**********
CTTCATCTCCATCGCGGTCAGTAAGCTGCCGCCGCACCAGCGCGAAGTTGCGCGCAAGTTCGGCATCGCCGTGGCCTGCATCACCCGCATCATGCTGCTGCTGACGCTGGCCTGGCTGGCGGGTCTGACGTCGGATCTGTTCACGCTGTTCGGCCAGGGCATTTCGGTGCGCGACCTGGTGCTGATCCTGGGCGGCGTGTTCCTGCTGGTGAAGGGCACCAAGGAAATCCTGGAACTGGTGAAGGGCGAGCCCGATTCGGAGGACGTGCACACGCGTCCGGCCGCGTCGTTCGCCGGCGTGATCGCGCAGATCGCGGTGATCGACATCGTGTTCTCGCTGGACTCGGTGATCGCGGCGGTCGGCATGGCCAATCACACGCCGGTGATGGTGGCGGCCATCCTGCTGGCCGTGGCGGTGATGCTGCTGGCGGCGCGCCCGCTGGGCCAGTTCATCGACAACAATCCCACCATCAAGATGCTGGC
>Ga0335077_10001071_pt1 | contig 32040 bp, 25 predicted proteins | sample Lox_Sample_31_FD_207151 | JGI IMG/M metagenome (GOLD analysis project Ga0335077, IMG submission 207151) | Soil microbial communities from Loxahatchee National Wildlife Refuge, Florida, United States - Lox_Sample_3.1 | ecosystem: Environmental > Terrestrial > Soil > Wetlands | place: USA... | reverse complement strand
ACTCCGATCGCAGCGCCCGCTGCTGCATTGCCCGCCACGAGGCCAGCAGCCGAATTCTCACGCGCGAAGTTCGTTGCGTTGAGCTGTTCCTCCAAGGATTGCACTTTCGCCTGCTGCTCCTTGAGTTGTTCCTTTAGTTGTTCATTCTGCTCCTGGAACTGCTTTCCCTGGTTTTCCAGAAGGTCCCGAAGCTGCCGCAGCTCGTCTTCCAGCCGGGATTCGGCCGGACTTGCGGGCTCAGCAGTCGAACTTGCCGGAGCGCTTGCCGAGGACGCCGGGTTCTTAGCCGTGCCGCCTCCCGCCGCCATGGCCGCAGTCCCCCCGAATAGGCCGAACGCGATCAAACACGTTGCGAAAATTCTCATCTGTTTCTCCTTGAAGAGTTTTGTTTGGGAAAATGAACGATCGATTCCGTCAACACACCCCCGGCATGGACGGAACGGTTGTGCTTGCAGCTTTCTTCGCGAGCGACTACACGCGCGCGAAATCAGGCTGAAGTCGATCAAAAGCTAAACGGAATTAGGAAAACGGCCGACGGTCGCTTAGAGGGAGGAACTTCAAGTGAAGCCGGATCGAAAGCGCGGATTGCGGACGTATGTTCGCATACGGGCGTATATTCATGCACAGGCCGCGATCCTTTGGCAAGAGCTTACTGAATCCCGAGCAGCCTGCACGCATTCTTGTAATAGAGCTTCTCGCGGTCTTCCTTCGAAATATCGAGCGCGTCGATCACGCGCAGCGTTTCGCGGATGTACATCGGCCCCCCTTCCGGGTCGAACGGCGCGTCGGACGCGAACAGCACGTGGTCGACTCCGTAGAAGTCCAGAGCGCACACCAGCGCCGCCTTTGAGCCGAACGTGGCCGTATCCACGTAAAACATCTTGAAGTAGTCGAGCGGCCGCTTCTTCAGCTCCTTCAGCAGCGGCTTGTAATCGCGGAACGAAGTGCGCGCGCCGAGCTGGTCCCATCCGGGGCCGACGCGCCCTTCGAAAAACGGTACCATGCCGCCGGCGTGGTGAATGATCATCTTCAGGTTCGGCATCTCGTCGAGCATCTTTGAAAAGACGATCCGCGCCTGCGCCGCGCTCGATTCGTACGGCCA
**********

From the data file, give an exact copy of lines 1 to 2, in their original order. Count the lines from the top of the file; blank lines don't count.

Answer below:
CTTCATCTCCATCGCGGTCAGTAAGCTGCCGCCGCACCAGCGCGAAGTTGCGCGCAAGTTCGGCATCGCCGTGGCCTGCATCACCCGCATCATGCTGCTGCTGACGCTGGCCTGGCTGGCGGGTCTGACGTCGGATCTGTTCACGCTGTTCGGCCAGGGCATTTCGGTGCGCGACCTGGTGCTGATCCTGGGCGGCGTGTTCCTGCTGGTGAAGGGCACCAAGGAAATCCTGGAACTGGTGAAGGGCGAGCCCGATTCGGAGGACGTGCACACGCGTCCGGCCGCGTCGTTCGCCGGCGTGATCGCGCAGATCGCGGTGATCGACATCGTGTTCTCGCTGGACTCGGTGATCGCGGCGGTCGGCATGGCCAATCACACGCCGGTGATGGTGGCGGCCATCCTGCTGGCCGTGGCGGTGATGCTGCTGGCGGCGCGCCCGCTGGGCCAGTTCATCGACAACAATCCCACCATCAAGATGCTGGC
>Ga0335077_10001071_pt1 | contig 32040 bp, 25 predicted proteins | sample Lox_Sample_31_FD_207151 | JGI IMG/M metagenome (GOLD analysis project Ga0335077, IMG submission 207151) | Soil microbial communities from Loxahatchee National Wildlife Refuge, Florida, United States - Lox_Sample_3.1 | ecosystem: Environmental > Terrestrial > Soil > Wetlands | place: USA... | reverse complement strand